Yes, Nintendo have done well in this regard. Their day-one retail releases are complete experiences (I realise that Splatoon 2, ARMS and Mario Tennis Aces are different, but that’s a discussion for another day). You could pick-up any of their First (or Second) Party releases and be completely satisfied with a content-rich, front-to-back, “full” game experience. Mario Kart 8 on Wii U set the gold standard. A fantastic game, a complete game that gave me more content for a fraction of the price of entry. Off to a good start.
I feel Nintendo have generally followed this path. Splatoon 2’s DLC was fantastic. A second, full single-player experience for a reasonable price. Mario and Rabbids followed suit. The Torna expansion in Xenoblade 2 was less a season pass and more a second game. The upcoming Fire Emblem: Three Houses season pass looks to be cut from the same cloth. Captain Toad, though I admittedly haven’t played it, added more levels for a fiver. I have nothing but positive thoughts about all of this. A good chunk of content to add to and build on the “full” experience. And that is what is critical here. The “full” experience. New content, new missions and new levels. Nothing recycled. In many ways, I think I prefer this to a sequel. It’s available sooner and costs less than half the price of a new game. Give me some more worlds for Mario Odyssey and I’ll bite your hand off! (Though in this instance, a sequel would also be nice).
And so that brings me to Smash Brothers Ultimate. The outlier. Content announced before launch (bad). Content not recycled (good). Content expensive (bad). I’m going to preface this by saying that Smash character reveals are, by a country mile, the very best thing in gaming. What Bose is to audio, Smash reveals are to gaming. They are better even than actually playing the game. The rumours, the hype, the build-up, the reveal, the music, the GORGEOUS cutscenes, the YouTube reactions, the online meltdowns. THE EVENT. It is like Christmas as an eight-year-old child times a thousand but FIVE times a year. Masahiro Sakurai. Oh, Mr. Masahiro Sakurai.
This is the man who has the potential to either make or break your wildest Smash dreams.
And yet, I only jumped in when Terry was released. The fourth Smash character of the five. Why? You see, I’ve recently become of those people who doesn’t like to pay for something when I don’t know what it is I’m getting. While I love the unadulterated ride of a Smash reveal, asking me to drop £25 onto a £60 game for five new characters and stages (in a “full” game that already has 70) is asking a lot. I get that fighting games are different. I get, and wholeheartedly appreciate, the monumental task involved in creating and balancing a new character for a fighting game, but 2020 Nicktendo is much more fiscally responsible than 2017 Nicktendo. Ultimate is currently sitting at 145 hours played on my Switch. I feel like I have gotten more than my money’s worth for the original game + season pass number one. The second is appealing, but I won’t bite until at least the third character release. I have learned my lesson. No amount of “early adopter” “bonus” content will convince me otherwise.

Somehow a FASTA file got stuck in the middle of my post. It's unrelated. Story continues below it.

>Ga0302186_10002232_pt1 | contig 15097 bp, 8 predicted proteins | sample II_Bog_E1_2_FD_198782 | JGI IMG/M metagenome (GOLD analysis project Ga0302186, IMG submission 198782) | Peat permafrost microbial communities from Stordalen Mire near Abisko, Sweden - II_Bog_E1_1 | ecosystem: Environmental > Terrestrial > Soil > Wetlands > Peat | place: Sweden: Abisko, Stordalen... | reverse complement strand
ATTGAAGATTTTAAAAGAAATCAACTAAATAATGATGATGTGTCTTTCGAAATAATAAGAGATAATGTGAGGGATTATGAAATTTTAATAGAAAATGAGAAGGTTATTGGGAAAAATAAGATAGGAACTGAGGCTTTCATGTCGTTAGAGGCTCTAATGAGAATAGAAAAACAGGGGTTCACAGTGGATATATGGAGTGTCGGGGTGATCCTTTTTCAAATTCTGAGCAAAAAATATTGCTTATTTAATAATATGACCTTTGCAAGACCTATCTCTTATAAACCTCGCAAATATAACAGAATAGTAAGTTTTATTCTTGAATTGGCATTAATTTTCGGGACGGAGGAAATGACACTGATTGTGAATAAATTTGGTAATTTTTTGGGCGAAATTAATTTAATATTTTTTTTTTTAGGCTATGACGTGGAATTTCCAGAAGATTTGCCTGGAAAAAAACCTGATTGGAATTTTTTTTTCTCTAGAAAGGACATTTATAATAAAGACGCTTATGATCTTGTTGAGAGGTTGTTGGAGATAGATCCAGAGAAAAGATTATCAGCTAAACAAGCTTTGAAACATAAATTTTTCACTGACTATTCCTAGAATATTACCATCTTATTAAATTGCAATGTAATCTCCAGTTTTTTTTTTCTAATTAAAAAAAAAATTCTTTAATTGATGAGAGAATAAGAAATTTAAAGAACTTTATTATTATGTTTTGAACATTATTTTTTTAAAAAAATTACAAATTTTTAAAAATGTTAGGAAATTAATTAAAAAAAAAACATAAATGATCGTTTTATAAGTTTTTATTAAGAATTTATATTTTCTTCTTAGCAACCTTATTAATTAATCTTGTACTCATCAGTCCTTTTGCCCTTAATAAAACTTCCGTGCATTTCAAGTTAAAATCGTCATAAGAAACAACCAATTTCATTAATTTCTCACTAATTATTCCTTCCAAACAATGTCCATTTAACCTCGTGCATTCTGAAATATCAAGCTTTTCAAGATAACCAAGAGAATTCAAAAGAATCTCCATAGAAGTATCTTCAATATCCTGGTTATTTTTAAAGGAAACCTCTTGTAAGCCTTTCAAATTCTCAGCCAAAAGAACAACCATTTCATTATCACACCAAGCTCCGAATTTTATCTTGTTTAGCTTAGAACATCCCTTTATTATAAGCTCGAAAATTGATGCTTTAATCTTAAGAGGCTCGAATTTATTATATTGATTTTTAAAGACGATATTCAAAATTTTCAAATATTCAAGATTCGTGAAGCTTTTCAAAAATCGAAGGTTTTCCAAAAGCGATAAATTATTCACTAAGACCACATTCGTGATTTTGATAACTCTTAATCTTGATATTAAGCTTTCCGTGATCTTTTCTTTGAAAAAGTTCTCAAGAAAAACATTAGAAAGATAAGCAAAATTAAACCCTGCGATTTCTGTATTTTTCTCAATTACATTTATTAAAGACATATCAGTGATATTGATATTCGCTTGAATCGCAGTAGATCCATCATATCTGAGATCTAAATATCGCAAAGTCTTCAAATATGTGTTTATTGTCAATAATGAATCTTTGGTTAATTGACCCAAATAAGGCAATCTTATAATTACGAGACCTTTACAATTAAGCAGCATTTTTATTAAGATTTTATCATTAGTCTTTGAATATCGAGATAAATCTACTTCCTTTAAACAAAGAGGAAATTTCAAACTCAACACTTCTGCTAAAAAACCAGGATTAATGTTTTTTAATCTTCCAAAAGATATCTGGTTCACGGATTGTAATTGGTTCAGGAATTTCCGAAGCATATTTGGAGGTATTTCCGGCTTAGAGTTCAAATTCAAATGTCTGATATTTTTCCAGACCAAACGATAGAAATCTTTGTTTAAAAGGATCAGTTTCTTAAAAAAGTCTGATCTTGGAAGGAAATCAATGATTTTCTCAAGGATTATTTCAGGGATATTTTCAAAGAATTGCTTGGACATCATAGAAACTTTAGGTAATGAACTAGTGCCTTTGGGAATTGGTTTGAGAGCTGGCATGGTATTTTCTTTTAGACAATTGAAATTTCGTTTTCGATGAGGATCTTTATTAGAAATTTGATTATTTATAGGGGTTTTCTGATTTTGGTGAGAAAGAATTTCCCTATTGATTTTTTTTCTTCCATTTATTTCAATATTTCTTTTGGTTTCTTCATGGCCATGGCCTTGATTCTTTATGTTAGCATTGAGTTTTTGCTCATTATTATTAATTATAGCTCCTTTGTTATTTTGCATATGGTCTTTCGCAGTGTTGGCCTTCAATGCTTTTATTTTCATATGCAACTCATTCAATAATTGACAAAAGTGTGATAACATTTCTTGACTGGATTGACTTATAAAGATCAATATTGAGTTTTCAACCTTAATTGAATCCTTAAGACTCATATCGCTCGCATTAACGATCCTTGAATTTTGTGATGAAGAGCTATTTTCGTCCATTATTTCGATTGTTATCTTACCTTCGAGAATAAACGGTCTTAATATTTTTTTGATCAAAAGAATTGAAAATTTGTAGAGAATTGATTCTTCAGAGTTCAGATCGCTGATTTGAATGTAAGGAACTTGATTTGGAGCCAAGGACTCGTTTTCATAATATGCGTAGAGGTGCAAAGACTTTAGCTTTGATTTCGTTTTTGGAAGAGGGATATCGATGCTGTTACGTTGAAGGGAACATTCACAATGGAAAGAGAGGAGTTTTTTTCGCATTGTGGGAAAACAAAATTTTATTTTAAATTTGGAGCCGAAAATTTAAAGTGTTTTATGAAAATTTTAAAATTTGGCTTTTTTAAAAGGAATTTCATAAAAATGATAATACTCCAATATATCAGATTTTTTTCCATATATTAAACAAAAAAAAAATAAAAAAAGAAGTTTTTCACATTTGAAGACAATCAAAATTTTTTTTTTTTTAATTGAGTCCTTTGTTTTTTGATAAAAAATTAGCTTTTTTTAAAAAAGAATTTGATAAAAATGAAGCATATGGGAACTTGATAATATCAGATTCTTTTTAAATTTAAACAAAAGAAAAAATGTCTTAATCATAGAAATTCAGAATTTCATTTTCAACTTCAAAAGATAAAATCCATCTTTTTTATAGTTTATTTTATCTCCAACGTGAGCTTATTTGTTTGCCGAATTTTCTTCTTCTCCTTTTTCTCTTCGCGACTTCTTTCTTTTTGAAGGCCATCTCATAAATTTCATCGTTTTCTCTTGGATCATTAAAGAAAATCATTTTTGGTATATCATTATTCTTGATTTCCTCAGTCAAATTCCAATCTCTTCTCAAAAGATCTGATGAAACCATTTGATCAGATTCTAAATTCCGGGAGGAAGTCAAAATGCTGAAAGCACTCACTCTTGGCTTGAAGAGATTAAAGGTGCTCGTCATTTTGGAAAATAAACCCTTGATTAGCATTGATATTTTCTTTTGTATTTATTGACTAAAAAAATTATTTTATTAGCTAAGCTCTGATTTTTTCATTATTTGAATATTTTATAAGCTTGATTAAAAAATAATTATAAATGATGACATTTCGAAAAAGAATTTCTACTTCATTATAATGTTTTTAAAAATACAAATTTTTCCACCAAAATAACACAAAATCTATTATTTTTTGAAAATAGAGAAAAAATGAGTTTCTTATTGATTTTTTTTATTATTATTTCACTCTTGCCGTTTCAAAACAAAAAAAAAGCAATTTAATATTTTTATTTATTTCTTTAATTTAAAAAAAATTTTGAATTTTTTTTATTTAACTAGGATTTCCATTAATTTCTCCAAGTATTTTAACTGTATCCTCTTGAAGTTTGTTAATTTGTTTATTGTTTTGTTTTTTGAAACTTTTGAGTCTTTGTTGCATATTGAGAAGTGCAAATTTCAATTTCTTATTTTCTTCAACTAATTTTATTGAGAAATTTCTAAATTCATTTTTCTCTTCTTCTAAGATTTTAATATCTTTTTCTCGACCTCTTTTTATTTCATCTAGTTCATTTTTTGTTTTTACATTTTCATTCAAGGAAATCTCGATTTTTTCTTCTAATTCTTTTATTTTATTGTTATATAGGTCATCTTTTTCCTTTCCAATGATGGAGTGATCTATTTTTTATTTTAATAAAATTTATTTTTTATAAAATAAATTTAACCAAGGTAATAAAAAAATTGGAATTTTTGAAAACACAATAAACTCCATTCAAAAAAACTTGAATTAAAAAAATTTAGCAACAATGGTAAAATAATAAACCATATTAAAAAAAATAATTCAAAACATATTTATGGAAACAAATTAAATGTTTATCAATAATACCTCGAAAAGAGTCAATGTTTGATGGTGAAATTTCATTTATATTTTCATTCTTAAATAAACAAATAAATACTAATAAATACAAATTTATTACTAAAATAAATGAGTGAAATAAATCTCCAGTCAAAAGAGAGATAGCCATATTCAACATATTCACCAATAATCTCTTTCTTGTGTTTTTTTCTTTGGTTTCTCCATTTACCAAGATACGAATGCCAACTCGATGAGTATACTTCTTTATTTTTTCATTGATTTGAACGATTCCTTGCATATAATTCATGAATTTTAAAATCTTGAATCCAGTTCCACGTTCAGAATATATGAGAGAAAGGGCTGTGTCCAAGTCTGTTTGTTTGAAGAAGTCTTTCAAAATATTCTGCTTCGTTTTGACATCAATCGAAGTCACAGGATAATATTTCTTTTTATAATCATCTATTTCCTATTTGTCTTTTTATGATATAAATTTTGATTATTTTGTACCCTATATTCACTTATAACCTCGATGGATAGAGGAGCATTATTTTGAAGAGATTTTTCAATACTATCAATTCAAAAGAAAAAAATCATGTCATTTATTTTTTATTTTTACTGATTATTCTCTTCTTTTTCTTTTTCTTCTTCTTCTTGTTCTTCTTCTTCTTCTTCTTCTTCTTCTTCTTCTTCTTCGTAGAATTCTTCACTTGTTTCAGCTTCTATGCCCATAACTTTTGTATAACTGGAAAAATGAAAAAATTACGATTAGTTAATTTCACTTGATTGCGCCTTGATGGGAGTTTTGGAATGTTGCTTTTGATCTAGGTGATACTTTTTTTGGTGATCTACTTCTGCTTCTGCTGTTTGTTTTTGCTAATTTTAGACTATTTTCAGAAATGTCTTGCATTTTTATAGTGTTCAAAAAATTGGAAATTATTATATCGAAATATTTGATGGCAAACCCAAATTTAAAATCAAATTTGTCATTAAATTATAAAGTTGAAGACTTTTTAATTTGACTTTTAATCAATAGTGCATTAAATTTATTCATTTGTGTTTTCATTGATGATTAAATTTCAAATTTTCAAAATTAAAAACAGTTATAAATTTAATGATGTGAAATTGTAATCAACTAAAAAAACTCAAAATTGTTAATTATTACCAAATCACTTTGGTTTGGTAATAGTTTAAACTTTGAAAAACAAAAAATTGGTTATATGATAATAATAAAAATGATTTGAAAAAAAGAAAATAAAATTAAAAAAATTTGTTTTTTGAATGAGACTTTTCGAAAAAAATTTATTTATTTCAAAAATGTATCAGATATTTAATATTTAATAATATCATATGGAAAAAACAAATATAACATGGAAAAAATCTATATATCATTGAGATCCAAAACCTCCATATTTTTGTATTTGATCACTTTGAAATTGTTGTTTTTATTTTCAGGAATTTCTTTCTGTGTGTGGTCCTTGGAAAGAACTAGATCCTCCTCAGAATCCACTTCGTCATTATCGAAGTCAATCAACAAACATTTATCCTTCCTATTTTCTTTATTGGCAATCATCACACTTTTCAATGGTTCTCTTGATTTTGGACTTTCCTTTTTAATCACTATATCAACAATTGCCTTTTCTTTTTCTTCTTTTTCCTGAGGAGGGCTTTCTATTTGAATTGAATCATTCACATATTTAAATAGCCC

In summation, my word of advice to anyone is to always vote with your wallet. If you understand what you are being sold and find appeal and, more importantly, value in what is being offered, then please, be my guest. At the end of the day, we all have the power to shape how the gaming industry will evolve. My experience with BOTW was a harsh lesson in buying on promise. I will never do that again. Season passes can and should be fantastic. Do your research and be wise. Responsibility is your Master Sword. You always have been and always will be playing with power."
Sam C Gittins - Editor-in-Chief
"During past generations of videogame consoles, the very concept of extra content being added to an already complete game was nothing short of mesmerising. It was all mostly out of reach to anyone outside of Japan until just after the turn of the millenium, however; even before that point in time, there were services on the Sega Megadrive titled Sega Channel in America which would allow you to download entire games such as Pulseman (one of Game Freak's earlier titles) and the BS Satellaview System for the SNES in Japan which let users download new non-canonical entries in The Legend of Zelda series in separate installments to be used in conjunction with radio broadcasts; so in some respects we shouldn't be too surprised now at mere portions of content being added to games, but a couple of decades ago it felt like the future, though it's what many now take for granted.
It all started with the (trojan) Horse Armour download for The Elder Scrolls IV: Oblivion, which would grant you cosmetic armour for your Horse to use in the offline RPG for the price of just over two pounds. Transactions such as these were in their very early days on the Xbox Live marketplace for the Xbox 360, this meant that it would take a while for developers and publishers to work out just how much would be an acceptable amount of currency to charge for in-game content; today that same horse armour would likely be some king of pre-order bonus instead, or perhaps even a whole legendary horse attached to a real-world plastic figurine?